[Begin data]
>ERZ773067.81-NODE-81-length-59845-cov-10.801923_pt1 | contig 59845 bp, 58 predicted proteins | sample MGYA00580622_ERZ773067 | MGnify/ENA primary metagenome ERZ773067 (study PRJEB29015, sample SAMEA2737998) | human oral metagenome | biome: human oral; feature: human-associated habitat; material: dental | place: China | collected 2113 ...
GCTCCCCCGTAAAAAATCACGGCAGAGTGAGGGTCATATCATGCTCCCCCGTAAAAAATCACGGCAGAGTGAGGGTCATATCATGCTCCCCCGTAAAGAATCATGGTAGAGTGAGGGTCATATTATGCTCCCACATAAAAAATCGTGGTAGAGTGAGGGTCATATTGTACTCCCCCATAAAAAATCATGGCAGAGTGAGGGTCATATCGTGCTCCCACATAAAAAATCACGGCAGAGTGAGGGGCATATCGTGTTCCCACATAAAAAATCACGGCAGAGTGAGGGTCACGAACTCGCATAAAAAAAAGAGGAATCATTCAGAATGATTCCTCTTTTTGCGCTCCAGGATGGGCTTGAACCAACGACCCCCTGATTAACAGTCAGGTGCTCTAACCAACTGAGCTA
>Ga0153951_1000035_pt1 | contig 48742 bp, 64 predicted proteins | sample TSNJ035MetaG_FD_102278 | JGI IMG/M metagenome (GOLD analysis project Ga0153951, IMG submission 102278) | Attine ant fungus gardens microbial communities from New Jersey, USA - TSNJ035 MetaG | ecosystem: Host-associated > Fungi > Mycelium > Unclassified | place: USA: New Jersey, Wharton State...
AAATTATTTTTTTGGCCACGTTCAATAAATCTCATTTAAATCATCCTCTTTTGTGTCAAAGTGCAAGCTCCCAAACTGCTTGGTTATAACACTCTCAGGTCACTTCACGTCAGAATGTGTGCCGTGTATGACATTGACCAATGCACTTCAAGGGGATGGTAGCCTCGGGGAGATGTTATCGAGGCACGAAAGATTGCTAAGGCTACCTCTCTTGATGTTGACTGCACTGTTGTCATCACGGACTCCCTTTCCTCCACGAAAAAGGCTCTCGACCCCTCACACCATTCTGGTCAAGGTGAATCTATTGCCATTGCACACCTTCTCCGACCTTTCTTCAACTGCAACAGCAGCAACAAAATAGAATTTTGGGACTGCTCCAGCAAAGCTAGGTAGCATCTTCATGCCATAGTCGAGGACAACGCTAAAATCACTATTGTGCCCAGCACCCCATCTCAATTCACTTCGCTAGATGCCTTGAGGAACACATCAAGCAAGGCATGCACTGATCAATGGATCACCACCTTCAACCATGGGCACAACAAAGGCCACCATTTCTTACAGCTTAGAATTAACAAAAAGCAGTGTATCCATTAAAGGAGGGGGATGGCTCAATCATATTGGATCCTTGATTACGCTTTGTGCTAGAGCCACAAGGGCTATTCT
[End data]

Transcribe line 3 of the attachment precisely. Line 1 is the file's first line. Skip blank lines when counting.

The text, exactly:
>Ga0153951_1000035_pt1 | contig 48742 bp, 64 predicted proteins | sample TSNJ035MetaG_FD_102278 | JGI IMG/M metagenome (GOLD analysis project Ga0153951, IMG submission 102278) | Attine ant fungus gardens microbial communities from New Jersey, USA - TSNJ035 MetaG | ecosystem: Host-associated > Fungi > Mycelium > Unclassified | place: USA: New Jersey, Wharton State...